Do you know what I love? LEGO builds with a real atmosphere. Builds a bit like Markus Ronge‘s here, in fact. There’s loads of action and dynamism conveyed through the bricks. The trans-clear rods used for streaks of rain combine with the curved slopes of the churning river to make it very clear we’re in the middle of a big old rainstorm. Possibly in a city like Paris in the early 20th century, if I had to guess. Stylistically it reminds me of a combination of anime and Franco-Belgian bande dessinee comics, framed in a very Wes Anderson way. The rat riding out of the sewers even reminds of Ratatouille a bit. There’s something for everyone here!
Here, Markus Ronge presents a brilliant LEGO series of microscale Steampunk-inspired flying ships based on minifig scale versions he’d previously made. Each one brings something different, but what brought this to my attention was how each build is nearly two-dimensional in design. That can bring its own challenges, but Markus has afforded each build remarkable detail, and the brick-built clouds against the sky blue background really accentuate these builds.
Above we have the Skytanic on a majestic voyage. The gold highlights on this royal yacht add that extravagance you’d expect to see in a luxury liner, as do the white, red and black colours.
There’s something pleasing about the angled smoke stack, too, as the vessel gently charts its journey across the seven skies…
LEGO builder Markus Ronge has quite the green thumb! Check out his incredible Jungle Explorer Tree creation. Most LEGO trees I’ve seen go straight up from the ground, but this one curves up convincingly from the rock face. The surrounding vegetation is highly varied and shows the skill Markus has in knowing exactly where each brick should go. Both I and the kayaking minifigure are very impressed.
Ninjago has done a lot of settings over its decade-long run, but for me, by far the coolest wave was the Skybound storyline from 2016, which was basically a Ninjago mashup of steampunk and pirates. It’s the LEGO theme we never not from Disney’s Treasure Planet. So this fan redux of some of the sets by Markus Ronge just ticks all the right boxes for me. Markus has taken the already-fantastic idea from Ninjago of sky pirates and turned the dial up to eleven, with slightly more “realistic” designs (you can call a flying pirate ship realistic, right?). The color scheme is on point with the browns and oranges, and check out that bone dragon figurehead on the revised Misfortune’s Keep. I reviewed the original 70605 Misfortune’s Keep back in 2016, and as cool as I thought that set was, this would have blown me away.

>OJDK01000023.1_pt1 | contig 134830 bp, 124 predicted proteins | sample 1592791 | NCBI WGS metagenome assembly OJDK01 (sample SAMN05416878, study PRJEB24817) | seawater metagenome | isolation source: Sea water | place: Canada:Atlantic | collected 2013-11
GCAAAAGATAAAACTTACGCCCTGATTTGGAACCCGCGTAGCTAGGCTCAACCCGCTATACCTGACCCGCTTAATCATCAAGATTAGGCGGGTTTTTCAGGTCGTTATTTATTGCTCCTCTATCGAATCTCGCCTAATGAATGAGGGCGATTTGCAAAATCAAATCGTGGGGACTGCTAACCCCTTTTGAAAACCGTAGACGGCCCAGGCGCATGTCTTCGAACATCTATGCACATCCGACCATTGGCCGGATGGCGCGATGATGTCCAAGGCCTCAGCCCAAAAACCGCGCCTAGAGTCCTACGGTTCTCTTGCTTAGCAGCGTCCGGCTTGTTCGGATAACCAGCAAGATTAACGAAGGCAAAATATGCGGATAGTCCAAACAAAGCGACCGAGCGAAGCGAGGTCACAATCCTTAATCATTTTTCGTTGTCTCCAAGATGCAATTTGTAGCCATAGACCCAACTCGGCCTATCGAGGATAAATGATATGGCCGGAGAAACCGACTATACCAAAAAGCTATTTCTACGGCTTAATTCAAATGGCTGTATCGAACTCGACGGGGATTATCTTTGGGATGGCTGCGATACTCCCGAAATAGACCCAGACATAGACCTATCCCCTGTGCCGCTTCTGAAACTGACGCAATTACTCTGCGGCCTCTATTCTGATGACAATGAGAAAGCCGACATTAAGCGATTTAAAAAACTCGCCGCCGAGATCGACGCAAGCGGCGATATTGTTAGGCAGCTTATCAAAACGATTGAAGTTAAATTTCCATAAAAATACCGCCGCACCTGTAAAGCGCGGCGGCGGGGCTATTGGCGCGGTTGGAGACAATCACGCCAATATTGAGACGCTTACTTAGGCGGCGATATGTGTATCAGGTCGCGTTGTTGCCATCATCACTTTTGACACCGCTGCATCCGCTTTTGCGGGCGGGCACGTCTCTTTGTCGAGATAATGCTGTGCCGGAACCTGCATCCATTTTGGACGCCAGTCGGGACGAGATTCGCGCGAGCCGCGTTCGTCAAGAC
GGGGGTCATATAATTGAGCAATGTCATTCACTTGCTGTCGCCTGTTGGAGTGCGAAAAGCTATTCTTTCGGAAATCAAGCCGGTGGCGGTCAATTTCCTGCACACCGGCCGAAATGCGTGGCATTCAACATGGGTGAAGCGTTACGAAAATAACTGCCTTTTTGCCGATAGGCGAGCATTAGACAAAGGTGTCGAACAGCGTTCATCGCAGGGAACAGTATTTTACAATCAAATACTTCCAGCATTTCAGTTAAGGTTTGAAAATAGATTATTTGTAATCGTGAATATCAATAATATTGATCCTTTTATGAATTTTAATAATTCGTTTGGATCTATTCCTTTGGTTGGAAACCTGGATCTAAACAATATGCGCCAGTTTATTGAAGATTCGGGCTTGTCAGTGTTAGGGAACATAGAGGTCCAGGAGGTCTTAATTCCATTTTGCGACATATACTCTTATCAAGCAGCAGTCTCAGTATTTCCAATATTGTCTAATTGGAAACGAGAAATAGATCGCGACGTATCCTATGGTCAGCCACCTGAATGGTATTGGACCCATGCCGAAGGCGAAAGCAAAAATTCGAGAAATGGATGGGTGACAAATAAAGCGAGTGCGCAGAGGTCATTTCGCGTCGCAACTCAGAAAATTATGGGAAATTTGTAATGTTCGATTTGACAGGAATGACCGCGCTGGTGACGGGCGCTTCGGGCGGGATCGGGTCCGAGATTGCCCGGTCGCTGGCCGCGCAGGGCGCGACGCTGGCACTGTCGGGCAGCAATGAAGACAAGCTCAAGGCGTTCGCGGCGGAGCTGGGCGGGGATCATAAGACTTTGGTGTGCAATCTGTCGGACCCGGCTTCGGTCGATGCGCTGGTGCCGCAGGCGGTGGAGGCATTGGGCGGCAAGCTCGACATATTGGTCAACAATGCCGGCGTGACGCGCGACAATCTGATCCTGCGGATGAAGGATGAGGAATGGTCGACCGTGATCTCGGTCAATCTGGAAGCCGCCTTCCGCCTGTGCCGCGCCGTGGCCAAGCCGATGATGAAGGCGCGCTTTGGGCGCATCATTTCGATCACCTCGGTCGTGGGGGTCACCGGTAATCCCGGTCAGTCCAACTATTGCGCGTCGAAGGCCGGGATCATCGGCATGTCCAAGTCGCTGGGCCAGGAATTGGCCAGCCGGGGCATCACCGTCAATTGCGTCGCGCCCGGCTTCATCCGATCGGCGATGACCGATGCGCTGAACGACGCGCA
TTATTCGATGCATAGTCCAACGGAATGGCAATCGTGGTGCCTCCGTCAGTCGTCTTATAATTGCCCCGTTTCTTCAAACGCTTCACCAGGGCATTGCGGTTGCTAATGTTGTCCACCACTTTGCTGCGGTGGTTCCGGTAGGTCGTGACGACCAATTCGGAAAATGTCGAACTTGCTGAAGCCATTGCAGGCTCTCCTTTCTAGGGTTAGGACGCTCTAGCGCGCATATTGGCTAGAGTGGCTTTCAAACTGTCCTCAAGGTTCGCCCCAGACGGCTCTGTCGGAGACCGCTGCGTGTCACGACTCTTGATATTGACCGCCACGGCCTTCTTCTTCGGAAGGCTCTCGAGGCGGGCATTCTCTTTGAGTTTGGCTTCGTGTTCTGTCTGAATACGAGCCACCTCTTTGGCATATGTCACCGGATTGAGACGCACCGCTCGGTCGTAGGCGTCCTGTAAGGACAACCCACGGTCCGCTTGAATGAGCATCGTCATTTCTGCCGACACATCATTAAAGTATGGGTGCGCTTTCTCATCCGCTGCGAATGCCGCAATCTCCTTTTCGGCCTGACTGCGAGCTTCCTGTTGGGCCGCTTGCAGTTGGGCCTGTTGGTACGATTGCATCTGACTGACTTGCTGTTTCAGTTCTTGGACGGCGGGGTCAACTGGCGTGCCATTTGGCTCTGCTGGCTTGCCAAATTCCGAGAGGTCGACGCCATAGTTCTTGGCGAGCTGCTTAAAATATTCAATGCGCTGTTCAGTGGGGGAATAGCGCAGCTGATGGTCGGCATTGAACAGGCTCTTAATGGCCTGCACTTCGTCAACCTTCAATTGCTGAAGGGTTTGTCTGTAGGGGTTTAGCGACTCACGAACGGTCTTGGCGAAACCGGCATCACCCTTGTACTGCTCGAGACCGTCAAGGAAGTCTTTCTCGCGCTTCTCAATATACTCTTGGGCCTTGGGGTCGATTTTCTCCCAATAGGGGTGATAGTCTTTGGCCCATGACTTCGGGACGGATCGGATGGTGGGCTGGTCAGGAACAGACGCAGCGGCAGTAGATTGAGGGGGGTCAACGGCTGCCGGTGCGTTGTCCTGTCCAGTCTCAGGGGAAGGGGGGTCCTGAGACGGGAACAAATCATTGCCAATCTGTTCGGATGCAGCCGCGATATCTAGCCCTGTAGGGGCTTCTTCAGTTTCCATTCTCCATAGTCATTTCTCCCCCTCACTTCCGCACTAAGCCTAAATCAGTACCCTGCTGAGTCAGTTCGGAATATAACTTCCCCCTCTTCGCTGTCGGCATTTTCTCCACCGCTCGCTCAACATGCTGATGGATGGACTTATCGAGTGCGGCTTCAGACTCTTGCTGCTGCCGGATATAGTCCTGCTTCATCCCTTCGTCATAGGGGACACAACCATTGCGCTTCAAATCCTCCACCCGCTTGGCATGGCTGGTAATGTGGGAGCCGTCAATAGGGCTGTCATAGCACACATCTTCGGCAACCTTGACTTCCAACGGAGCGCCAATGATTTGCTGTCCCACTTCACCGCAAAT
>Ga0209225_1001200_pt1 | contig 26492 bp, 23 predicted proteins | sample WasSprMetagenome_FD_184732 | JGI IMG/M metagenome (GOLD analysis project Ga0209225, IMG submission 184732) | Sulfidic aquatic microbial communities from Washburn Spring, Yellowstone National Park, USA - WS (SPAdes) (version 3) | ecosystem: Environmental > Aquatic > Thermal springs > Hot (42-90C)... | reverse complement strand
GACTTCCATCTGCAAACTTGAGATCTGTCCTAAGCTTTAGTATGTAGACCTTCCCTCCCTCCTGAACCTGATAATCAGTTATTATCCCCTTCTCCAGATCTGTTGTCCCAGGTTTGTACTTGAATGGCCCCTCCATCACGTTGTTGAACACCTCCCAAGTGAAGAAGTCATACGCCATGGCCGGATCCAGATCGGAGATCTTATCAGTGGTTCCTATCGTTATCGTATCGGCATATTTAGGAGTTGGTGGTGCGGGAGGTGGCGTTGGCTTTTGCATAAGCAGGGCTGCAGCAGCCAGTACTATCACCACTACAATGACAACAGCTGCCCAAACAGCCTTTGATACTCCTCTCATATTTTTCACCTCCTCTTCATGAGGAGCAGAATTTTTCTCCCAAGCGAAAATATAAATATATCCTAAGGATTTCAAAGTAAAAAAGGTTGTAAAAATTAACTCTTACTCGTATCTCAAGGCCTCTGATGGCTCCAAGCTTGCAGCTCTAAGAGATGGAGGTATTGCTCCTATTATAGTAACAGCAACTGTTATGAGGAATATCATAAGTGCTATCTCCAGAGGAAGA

But what really blows me away about Markus’ model is that it’s not just a redux of the Skybound sets, but it’s also a mashup with the LEGO Ideas 21322 Barracuda Bay Pirates set, another set I loved. The Misfortune’s Keep ship breaks down into a sky pirates wrecked base!
And let’s not overlook the splendidly simple yet beautifully stylized way Markus has chosen to display the models, with a simple graphic and brick-built stands.
While I know the quote I used for the title is from the wrong movie, I do love this build of the Jenny Haniver from Mortal Engines like I love my peas and carrots. Built by Markus Ronge, it’s a gloriously red airship from that post-apocalyptic movie by Peter Jackson that most people didn’t see (including me) judging from the box office results. But just because the movie was a flop doesn’t mean the LEGO build is. In fact, with the many angles of the cockpit, the custom wing sails, and the full interior, not only does it look true to its on-screen counterpart, but it also looks awesome in its own right.